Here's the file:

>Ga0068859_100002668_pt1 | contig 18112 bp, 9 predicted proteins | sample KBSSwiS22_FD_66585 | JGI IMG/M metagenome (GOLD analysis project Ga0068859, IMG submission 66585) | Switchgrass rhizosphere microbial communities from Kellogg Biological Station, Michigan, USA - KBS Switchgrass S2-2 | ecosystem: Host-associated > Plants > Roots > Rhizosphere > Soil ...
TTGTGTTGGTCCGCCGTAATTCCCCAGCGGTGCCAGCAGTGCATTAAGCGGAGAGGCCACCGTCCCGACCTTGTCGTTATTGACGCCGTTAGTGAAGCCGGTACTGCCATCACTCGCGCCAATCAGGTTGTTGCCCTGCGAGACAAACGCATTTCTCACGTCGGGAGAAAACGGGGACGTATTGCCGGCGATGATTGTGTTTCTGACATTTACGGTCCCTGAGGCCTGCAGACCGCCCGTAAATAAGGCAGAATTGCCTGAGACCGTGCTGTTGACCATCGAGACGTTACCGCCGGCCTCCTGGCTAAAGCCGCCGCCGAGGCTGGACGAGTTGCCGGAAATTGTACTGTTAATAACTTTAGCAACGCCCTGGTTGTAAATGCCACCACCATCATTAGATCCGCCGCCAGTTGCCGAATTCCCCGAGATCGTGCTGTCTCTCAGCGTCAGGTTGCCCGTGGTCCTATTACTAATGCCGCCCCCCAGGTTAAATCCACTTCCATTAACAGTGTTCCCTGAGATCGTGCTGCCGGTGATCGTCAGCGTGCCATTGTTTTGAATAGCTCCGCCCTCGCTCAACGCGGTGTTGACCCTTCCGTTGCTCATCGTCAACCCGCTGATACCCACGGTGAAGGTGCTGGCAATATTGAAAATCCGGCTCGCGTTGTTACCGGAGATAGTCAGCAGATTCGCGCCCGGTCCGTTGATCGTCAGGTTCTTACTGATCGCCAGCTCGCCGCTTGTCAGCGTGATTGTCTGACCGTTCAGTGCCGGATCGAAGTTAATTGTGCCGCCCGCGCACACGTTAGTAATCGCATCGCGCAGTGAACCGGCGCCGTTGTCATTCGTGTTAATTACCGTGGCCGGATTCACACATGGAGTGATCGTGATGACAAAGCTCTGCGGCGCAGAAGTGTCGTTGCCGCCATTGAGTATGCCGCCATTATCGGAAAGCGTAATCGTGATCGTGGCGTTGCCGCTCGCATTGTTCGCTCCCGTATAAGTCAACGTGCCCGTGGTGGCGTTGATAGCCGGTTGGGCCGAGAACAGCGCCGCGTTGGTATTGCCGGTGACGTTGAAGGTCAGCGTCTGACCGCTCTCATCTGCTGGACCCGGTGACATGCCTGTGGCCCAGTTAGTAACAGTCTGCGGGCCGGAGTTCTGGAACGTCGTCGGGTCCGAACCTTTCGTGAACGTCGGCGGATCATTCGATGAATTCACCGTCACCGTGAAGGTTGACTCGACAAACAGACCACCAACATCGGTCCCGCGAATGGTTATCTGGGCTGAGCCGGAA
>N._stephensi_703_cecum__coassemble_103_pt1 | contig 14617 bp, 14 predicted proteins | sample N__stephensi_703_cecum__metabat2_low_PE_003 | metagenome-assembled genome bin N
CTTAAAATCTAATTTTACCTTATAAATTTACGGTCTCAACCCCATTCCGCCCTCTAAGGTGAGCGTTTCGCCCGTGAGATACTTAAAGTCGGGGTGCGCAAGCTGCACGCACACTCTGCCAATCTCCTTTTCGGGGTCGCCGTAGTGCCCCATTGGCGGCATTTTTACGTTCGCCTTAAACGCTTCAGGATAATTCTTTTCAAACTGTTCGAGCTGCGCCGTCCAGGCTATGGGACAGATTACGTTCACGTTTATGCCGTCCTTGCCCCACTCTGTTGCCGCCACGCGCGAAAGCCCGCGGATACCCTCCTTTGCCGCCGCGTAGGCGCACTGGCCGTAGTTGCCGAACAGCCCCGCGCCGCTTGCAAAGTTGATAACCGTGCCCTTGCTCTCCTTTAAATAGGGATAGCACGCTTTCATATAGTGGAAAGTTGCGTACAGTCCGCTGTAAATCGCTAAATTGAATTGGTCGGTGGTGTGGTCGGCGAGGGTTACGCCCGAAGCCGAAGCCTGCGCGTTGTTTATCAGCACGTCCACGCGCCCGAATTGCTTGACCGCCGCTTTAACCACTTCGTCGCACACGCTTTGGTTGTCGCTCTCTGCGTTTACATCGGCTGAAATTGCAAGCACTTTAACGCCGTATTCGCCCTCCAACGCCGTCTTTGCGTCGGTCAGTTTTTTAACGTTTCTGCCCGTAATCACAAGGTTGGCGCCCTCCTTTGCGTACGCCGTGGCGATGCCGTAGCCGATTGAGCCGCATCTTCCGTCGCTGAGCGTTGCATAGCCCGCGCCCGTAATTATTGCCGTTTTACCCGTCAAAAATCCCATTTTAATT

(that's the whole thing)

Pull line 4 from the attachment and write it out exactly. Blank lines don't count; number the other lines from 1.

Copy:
CTTAAAATCTAATTTTACCTTATAAATTTACGGTCTCAACCCCATTCCGCCCTCTAAGGTGAGCGTTTCGCCCGTGAGATACTTAAAGTCGGGGTGCGCAAGCTGCACGCACACTCTGCCAATCTCCTTTTCGGGGTCGCCGTAGTGCCCCATTGGCGGCATTTTTACGTTCGCCTTAAACGCTTCAGGATAATTCTTTTCAAACTGTTCGAGCTGCGCCGTCCAGGCTATGGGACAGATTACGTTCACGTTTATGCCGTCCTTGCCCCACTCTGTTGCCGCCACGCGCGAAAGCCCGCGGATACCCTCCTTTGCCGCCGCGTAGGCGCACTGGCCGTAGTTGCCGAACAGCCCCGCGCCGCTTGCAAAGTTGATAACCGTGCCCTTGCTCTCCTTTAAATAGGGATAGCACGCTTTCATATAGTGGAAAGTTGCGTACAGTCCGCTGTAAATCGCTAAATTGAATTGGTCGGTGGTGTGGTCGGCGAGGGTTACGCCCGAAGCCGAAGCCTGCGCGTTGTTTATCAGCACGTCCACGCGCCCGAATTGCTTGACCGCCGCTTTAACCACTTCGTCGCACACGCTTTGGTTGTCGCTCTCTGCGTTTACATCGGCTGAAATTGCAAGCACTTTAACGCCGTATTCGCCCTCCAACGCCGTCTTTGCGTCGGTCAGTTTTTTAACGTTTCTGCCCGTAATCACAAGGTTGGCGCCCTCCTTTGCGTACGCCGTGGCGATGCCGTAGCCGATTGAGCCGCATCTTCCGTCGCTGAGCGTTGCATAGCCCGCGCCCGTAATTATTGCCGTTTTACCCGTCAAAAATCCCATTTTAATT